The Native Networking Classes & Their Implementation

The URL Class

The URL class can represent both local or remote URIs and therefore it can be anything from a local file accessed on the device represented starting with the prefix “file:///…” to a remote HTML webpage resource like “”.

One pa initializer which is already built into the URL class takes a string and returns an Optional URL (URL?), which means that we either need to force unwrap it or use conditional binding in order to then use it. As we never really want to force unwrap if we can help it, a syntax like this makes sense (in the below line of code, if an error were to be more likely we would also want to add error handling in our else block).

Constructing Our URL using URLComponents

“While the Swift standard library’s URL type allows us to create a URL value using a string, a more robust option is usually to use URLComponents. That’ll let us construct the various parts of a URL in steps, and then use the components’ url property to build the URL we need”(Ref#: U). In fact, URLComponents complies with the RFC3986 standard, and it looks to allow you to parse URLs into, and construct URLs from, constituent parts in a way that complies with this standard.

RFC3986 Abstract: A Uniform Resource Identifier (URI) is a compact sequence of characters that identifies an abstract or physical resource. This specification defines the generic URI syntax and a process for resolving URI references that might be in relative form, along with guidelines and security considerations for the use of URIs on the Internet. The URI syntax defines a grammar that is a superset of all valid URIs, allowing an implementation to parse the common components of a URI reference without knowing the scheme-specific requirements of every possible identifier. This specification does not define a generative grammar for URIs; that task is performed by the individual specifications of each URI scheme” (Source:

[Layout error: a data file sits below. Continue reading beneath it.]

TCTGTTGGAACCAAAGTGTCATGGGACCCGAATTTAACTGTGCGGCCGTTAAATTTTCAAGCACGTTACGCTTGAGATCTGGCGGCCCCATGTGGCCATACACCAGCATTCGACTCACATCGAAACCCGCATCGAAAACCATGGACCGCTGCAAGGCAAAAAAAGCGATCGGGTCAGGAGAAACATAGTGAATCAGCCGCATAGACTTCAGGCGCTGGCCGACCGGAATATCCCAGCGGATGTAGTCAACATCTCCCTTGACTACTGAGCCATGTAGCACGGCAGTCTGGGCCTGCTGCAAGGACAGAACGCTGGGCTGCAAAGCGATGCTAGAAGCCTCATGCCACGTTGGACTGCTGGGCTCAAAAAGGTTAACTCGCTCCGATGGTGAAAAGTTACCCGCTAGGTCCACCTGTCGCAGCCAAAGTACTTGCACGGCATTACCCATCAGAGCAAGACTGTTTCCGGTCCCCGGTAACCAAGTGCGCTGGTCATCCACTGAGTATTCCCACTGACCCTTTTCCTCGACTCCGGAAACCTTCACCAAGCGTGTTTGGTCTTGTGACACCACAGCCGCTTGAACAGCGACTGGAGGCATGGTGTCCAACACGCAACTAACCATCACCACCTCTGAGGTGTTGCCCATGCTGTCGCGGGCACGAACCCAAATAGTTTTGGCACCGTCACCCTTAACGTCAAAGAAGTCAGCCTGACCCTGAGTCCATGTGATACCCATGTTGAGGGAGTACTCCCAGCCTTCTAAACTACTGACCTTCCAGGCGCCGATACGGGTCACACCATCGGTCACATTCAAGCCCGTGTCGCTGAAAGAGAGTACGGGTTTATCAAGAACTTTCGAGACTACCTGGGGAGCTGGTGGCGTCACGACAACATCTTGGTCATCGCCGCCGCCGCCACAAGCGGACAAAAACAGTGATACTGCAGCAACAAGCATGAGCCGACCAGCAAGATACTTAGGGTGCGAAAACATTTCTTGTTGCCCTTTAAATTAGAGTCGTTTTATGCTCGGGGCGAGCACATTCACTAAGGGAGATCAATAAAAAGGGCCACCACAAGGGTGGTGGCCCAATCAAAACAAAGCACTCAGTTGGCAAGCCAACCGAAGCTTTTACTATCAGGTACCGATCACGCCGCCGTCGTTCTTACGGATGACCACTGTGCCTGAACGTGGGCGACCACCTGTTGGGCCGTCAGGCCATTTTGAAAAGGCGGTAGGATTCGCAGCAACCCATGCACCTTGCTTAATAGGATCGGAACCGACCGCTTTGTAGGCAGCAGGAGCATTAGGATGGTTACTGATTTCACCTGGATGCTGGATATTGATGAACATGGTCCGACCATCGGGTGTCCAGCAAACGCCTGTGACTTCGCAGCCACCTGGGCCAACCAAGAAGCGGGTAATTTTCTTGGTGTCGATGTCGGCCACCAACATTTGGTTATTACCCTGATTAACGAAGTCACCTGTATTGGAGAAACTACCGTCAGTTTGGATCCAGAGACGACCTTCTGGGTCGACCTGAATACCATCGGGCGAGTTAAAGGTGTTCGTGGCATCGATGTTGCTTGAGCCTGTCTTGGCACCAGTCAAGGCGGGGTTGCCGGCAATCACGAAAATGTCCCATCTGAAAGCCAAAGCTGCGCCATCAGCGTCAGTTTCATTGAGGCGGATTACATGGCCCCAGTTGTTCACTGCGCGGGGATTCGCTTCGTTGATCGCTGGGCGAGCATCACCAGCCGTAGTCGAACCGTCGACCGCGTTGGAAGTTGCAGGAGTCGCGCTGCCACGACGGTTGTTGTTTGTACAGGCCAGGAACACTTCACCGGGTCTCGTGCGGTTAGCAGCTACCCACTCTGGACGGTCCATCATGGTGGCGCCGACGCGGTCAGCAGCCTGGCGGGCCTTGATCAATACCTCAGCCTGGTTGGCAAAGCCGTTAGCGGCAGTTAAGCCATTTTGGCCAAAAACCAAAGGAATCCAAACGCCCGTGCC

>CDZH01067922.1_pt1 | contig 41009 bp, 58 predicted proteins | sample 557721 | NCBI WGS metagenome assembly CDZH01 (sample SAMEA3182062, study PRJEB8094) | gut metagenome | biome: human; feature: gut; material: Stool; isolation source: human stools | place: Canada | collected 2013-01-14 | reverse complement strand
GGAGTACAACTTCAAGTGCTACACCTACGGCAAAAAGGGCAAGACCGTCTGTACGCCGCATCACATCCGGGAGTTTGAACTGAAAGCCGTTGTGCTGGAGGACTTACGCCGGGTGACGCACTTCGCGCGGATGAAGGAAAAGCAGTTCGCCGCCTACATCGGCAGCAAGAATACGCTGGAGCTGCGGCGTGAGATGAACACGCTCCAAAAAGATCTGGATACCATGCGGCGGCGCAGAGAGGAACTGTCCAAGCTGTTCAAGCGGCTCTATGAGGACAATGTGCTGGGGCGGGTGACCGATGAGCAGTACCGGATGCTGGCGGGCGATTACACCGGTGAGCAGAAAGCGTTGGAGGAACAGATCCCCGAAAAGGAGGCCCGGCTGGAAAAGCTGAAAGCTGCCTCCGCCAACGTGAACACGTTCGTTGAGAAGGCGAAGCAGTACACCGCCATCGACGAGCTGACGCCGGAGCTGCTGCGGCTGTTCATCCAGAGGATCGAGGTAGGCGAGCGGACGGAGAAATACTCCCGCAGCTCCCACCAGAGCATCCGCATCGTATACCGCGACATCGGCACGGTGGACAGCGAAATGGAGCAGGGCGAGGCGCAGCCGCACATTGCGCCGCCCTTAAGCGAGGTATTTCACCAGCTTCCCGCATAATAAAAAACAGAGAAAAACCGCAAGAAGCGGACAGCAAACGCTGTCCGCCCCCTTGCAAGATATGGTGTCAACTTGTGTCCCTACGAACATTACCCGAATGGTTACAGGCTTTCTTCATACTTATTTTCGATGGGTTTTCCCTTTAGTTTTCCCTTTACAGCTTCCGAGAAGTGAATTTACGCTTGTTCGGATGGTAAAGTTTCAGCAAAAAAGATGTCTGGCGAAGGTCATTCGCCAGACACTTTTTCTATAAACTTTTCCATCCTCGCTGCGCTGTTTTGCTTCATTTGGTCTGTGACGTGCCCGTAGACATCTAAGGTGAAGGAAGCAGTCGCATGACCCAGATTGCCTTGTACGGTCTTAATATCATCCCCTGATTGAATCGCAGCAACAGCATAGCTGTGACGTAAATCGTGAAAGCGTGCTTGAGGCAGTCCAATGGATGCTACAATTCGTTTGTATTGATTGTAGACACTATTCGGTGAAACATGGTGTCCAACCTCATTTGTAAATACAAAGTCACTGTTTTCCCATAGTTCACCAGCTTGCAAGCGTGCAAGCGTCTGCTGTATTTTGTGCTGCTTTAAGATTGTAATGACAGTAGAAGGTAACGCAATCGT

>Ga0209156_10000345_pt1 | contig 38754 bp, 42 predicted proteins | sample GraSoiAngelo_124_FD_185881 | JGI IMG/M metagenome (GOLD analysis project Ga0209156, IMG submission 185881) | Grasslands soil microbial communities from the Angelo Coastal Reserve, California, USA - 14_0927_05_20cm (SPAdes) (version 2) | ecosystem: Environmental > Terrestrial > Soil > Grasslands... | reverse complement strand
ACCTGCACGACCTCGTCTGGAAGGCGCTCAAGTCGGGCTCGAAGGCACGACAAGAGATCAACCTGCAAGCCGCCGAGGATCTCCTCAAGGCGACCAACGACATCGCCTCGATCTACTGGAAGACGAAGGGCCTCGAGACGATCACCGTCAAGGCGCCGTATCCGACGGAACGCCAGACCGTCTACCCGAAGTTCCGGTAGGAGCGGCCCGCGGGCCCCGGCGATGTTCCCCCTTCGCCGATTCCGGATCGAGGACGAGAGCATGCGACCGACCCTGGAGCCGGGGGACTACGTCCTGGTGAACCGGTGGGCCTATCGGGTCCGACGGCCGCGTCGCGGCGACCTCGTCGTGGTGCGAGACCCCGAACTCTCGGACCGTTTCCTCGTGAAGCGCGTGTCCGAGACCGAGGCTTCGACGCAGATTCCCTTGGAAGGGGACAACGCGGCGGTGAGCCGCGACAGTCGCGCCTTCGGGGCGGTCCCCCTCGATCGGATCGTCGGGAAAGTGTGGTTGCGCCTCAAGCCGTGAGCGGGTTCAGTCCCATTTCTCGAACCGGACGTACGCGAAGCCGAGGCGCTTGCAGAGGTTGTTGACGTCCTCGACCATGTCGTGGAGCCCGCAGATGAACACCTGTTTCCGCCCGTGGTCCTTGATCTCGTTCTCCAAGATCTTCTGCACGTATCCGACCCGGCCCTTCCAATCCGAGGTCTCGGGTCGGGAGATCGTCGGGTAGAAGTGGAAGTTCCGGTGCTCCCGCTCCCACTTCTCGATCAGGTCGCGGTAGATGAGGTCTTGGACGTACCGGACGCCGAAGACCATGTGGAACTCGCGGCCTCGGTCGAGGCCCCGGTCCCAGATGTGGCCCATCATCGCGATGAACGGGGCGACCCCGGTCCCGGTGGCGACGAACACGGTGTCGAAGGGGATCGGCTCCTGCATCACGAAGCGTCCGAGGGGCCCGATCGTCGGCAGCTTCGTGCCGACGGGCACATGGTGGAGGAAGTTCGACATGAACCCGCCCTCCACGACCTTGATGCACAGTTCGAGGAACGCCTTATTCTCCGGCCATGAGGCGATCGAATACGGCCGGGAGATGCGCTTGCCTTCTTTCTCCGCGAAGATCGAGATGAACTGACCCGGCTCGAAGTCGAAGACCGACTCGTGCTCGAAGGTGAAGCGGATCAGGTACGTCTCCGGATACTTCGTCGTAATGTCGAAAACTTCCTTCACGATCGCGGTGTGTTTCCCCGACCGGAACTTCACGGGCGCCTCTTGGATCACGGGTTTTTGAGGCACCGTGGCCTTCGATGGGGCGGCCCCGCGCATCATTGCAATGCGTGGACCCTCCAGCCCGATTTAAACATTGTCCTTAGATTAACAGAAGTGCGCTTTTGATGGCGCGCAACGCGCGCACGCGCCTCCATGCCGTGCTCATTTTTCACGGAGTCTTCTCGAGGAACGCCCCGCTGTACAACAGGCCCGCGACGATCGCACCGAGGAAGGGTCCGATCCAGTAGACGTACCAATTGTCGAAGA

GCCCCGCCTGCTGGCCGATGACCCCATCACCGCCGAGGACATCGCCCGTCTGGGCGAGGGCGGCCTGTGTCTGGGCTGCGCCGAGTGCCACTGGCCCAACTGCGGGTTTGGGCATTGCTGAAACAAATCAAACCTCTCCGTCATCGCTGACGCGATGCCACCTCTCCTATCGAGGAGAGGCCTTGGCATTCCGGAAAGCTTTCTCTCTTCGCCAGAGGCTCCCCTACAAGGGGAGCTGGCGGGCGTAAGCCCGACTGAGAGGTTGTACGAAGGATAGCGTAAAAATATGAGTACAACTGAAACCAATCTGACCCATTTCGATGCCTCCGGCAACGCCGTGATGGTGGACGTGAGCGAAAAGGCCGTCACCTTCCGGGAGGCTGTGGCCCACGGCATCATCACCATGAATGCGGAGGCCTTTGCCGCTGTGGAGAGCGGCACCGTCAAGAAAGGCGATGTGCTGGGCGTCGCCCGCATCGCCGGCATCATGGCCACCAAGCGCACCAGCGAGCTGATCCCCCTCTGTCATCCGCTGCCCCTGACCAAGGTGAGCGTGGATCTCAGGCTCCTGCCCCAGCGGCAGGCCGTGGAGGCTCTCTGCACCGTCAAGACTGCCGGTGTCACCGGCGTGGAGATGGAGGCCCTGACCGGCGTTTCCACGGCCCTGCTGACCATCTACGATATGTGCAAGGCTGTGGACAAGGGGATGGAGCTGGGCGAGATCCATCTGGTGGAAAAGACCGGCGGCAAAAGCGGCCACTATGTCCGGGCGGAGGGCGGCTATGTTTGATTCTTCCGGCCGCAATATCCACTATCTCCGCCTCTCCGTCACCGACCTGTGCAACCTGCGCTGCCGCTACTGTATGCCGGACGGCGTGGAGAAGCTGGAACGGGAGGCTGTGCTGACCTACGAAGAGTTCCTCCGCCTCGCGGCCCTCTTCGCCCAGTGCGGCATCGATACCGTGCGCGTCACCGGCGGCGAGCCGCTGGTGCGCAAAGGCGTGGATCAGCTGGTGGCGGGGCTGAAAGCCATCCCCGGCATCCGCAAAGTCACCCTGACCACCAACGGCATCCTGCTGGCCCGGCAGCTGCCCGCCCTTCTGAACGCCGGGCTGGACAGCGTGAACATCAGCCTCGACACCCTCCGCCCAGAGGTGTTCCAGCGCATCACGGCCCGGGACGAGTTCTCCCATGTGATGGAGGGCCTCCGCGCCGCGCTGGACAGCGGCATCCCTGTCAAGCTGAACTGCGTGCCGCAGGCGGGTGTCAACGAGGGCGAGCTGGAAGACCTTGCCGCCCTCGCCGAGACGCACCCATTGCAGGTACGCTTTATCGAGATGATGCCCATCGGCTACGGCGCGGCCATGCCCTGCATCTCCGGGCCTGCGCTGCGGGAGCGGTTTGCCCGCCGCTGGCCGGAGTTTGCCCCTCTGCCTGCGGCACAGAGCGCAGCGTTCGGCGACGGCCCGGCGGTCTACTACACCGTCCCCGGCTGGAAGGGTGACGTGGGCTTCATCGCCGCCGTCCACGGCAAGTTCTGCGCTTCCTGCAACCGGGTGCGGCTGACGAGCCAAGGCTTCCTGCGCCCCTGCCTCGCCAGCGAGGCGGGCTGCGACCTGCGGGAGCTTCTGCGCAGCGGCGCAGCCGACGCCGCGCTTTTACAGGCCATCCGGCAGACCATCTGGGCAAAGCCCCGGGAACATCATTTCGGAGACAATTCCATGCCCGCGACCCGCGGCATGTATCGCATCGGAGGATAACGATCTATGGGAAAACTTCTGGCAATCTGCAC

So applying this in Swift currently looks something like this:

Arguably this could be a more robust approach (particularly when we have many URLs with the same root for example), but there are indeed other ways to construct URI apart from using URLComponents.

It can, therefore, be a good idea to construct and parse URL using this helper class, and indeed, this can also help with things like Unit Testing where we may, for example, have a test endpoint as well as a live one, or where we using multiple URIs with the same base URL in our project (Ref#: X).


The first thing we might want to do regardless of which of the HTTP methods were trying to use is to define a URLRequest with a given URL (which we have previously constructed using URLComponents).

For any of the networking approaches we cover in this article, it is common practice to use JSON data for both requests and responses, although we can also make use of XML.

Set The Media Types

We have the option at this point in creating our GET request to define our media types by using headers (as we saw above). However, this may not be needed if the default types are what we want already, yet it is likely best practice indeed to explicitly specify these. If we aren’t sending content it’s most likely that we won’t need to set the “Content-Type” header.

Formulate Our GET Request Using URLSession

Our request method for our URLRequest will always default to a GET request so we don’t need to explicitly stipulate this (such as by setting request.httpMethod = "GET") when we want to use GET.

In a real-world context where we would likely be using some helper method to construct our request inside our networking layer, we may always have the request’s httpMethod specified explicitly for consistency.

So now all we need to do is: